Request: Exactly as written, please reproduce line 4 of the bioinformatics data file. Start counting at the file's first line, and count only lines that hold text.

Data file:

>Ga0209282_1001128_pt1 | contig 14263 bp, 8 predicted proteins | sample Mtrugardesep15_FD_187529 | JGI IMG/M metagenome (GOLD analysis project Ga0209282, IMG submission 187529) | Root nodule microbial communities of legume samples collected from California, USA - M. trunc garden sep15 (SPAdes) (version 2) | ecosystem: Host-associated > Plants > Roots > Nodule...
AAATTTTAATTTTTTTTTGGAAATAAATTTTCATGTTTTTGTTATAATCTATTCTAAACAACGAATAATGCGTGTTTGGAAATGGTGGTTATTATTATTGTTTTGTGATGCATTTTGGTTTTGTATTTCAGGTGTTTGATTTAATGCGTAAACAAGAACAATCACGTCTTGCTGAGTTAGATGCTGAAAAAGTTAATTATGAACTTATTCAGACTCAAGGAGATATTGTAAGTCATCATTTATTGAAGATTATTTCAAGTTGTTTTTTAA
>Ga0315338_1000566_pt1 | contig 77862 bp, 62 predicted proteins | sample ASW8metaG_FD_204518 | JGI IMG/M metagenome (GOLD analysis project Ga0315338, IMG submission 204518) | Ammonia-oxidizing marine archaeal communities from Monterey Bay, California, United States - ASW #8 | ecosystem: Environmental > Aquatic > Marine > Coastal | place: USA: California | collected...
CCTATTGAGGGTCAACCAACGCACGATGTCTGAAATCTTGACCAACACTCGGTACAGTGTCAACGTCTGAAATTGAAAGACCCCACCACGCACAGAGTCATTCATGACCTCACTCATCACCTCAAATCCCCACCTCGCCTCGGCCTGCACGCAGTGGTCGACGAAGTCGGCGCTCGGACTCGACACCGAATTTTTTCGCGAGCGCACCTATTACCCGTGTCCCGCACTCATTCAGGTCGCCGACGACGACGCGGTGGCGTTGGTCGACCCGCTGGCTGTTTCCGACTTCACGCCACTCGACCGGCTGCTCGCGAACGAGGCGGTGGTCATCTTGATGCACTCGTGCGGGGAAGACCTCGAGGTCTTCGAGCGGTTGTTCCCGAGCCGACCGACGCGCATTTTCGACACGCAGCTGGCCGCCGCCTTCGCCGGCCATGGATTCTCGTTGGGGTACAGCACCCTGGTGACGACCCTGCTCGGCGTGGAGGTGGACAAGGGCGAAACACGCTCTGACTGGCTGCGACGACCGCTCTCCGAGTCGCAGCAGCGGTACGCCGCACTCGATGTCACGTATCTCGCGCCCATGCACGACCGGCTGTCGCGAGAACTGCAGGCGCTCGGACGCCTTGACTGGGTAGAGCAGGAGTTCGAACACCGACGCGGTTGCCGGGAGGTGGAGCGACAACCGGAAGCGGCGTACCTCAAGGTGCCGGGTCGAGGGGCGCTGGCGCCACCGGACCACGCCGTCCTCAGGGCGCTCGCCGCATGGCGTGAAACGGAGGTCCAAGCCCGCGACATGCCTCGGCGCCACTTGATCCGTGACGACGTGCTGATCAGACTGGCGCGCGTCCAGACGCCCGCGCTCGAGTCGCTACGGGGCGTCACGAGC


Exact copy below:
CCTATTGAGGGTCAACCAACGCACGATGTCTGAAATCTTGACCAACACTCGGTACAGTGTCAACGTCTGAAATTGAAAGACCCCACCACGCACAGAGTCATTCATGACCTCACTCATCACCTCAAATCCCCACCTCGCCTCGGCCTGCACGCAGTGGTCGACGAAGTCGGCGCTCGGACTCGACACCGAATTTTTTCGCGAGCGCACCTATTACCCGTGTCCCGCACTCATTCAGGTCGCCGACGACGACGCGGTGGCGTTGGTCGACCCGCTGGCTGTTTCCGACTTCACGCCACTCGACCGGCTGCTCGCGAACGAGGCGGTGGTCATCTTGATGCACTCGTGCGGGGAAGACCTCGAGGTCTTCGAGCGGTTGTTCCCGAGCCGACCGACGCGCATTTTCGACACGCAGCTGGCCGCCGCCTTCGCCGGCCATGGATTCTCGTTGGGGTACAGCACCCTGGTGACGACCCTGCTCGGCGTGGAGGTGGACAAGGGCGAAACACGCTCTGACTGGCTGCGACGACCGCTCTCCGAGTCGCAGCAGCGGTACGCCGCACTCGATGTCACGTATCTCGCGCCCATGCACGACCGGCTGTCGCGAGAACTGCAGGCGCTCGGACGCCTTGACTGGGTAGAGCAGGAGTTCGAACACCGACGCGGTTGCCGGGAGGTGGAGCGACAACCGGAAGCGGCGTACCTCAAGGTGCCGGGTCGAGGGGCGCTGGCGCCACCGGACCACGCCGTCCTCAGGGCGCTCGCCGCATGGCGTGAAACGGAGGTCCAAGCCCGCGACATGCCTCGGCGCCACTTGATCCGTGACGACGTGCTGATCAGACTGGCGCGCGTCCAGACGCCCGCGCTCGAGTCGCTACGGGGCGTCACGAGC